Sunday, 6 January 2013

A history of smells



A few weeks ago I received a letter from Shirley Williams thanking me for sending her an article I had written on her mother Vera Brittain. In the piece, which appeared in May, I wrote of Vera’s taking her Oxford entrance exam at Leek College one hot day in July 1914. She wrote of the unpleasantness of the occasion the consequence of being cooped up with “odiferious” 16-year-old students. In her letter of reply the Baroness believed that the personal hygiene of teenagers had not changed much in a century. It’s an opinion, which I challenge given the range of deodorants available. But nevertheless this led me to think of the olfactory landscape of North Staffordshire in the past.


One great change is the absence of horses nowadays compared with 100 years ago the by-product of equines would have been very noticeable as would have been the absence of cars and exhaust fumes. People would have smelt of carbolic, especially as soap become more widely available after the 1880s. There was the odour of camphor from mothballs on clothes during the winter. My mother recalls clearly the smell of “Rinso” on washing hanging in the alleyways in the 1930s. Industry would have its own emanations. Smoke hung heavily in the air. Dye works gave off a pungent fragrance. The smell of steam trains to me is wonderfully evocative, other places would give off from less pleasing stenches. A friend recalls the reek coming from a bone mill near to where he lived in Silverdale. Slaughterhouses smelt of blood and the acrid smell of scorched hide, but for my mother an unforgettable aroma was that of roasting meat on the range. My own Proustian recollection is that of hot Brown’s sausage rolls in Stoke market. Of cigarette smoke during a football match combining agreeably with wintergreen. And I do miss the smell of pipe tobacco in public places.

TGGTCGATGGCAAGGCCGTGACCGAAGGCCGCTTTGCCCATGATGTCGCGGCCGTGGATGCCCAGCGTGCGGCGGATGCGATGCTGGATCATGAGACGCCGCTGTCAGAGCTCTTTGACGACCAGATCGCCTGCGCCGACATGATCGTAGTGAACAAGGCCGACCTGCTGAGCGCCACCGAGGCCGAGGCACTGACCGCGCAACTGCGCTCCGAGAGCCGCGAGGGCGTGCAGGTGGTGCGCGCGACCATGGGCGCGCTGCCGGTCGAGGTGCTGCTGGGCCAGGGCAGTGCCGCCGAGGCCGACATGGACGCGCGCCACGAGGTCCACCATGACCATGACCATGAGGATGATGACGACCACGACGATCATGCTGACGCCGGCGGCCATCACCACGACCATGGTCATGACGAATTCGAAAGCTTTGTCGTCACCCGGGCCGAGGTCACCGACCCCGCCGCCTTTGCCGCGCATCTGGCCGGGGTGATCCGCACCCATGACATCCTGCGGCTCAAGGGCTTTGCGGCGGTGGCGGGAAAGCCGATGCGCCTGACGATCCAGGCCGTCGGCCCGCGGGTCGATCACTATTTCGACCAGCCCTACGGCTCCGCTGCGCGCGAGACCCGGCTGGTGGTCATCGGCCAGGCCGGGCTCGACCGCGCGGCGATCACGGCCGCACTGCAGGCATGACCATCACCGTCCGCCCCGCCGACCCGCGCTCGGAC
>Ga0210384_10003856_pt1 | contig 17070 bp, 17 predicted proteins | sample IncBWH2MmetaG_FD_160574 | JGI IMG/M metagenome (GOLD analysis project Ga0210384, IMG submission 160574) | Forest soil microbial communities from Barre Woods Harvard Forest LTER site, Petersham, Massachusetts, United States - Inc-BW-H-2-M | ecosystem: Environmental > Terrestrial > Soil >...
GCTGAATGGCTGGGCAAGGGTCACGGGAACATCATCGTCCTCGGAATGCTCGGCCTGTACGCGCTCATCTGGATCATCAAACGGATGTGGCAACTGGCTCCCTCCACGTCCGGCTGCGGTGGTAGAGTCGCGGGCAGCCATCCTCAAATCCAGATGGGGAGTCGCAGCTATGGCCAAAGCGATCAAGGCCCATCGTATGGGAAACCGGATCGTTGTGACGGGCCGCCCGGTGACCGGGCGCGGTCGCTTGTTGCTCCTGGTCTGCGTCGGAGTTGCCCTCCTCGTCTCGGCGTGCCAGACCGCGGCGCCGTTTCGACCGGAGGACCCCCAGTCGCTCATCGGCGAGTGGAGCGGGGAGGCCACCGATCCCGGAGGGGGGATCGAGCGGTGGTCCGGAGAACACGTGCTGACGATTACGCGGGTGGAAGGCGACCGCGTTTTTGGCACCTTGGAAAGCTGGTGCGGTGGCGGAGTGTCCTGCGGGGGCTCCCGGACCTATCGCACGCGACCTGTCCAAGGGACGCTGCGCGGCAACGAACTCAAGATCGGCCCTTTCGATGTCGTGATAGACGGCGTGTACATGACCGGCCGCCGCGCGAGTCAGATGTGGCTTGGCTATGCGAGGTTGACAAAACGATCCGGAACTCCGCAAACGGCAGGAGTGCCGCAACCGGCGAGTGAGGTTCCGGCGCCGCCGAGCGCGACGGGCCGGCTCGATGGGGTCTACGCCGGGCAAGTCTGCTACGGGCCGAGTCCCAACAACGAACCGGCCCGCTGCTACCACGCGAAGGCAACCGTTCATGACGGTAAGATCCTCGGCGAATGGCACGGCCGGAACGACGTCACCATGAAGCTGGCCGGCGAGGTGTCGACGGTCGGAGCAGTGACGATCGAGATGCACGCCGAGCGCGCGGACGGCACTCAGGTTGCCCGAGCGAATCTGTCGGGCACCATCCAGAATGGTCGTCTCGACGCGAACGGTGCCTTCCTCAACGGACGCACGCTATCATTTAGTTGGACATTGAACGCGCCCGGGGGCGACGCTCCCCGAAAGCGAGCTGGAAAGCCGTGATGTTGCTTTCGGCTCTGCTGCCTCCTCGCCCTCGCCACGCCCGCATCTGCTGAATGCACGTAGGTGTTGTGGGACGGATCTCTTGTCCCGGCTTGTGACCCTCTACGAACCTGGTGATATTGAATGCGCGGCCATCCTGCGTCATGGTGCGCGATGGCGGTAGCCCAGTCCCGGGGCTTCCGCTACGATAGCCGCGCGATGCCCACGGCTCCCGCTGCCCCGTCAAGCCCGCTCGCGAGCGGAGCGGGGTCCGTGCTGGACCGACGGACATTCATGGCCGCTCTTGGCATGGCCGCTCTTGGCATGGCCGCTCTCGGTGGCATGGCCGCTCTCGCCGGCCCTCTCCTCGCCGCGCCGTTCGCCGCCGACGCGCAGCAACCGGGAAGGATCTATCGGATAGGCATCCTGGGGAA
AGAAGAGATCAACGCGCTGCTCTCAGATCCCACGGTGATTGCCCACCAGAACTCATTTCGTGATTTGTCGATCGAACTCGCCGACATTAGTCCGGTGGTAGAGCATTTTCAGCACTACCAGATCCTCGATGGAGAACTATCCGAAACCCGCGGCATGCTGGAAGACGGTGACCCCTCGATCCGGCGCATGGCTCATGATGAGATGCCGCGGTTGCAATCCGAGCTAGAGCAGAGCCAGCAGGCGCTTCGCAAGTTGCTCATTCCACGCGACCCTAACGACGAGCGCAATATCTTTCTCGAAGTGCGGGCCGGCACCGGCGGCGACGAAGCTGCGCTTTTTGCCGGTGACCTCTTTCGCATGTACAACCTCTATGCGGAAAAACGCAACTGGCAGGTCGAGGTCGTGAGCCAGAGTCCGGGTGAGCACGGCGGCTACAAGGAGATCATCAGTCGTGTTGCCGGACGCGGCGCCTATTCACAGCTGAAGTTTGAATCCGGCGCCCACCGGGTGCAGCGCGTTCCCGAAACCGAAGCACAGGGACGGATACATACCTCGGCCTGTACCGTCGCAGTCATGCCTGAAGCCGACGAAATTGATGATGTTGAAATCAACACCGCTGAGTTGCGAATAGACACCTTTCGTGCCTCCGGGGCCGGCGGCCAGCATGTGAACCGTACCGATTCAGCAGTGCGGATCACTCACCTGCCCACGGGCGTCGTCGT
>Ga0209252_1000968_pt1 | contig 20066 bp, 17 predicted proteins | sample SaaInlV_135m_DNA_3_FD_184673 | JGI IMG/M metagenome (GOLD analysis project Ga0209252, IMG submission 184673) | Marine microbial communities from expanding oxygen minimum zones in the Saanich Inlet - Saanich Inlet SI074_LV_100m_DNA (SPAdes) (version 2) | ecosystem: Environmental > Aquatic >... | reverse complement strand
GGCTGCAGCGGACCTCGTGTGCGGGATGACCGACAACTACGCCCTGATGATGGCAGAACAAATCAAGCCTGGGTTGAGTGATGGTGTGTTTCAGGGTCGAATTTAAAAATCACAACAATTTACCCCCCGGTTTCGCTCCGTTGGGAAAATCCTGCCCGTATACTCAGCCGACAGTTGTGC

Certain places carry with them unique bouquets. I always think of the pleasing reek of Higson’s brewery- sadly gone- as you walked out of Lime Street Station in Liverpool. When the wind was in the right direction aniseed fragrance from the Uncle Joe’s Mint balls factory pervaded the air of Wigan and catching a train in Worcester was made the more congenial by the close proximity of the Lee and Perrin works.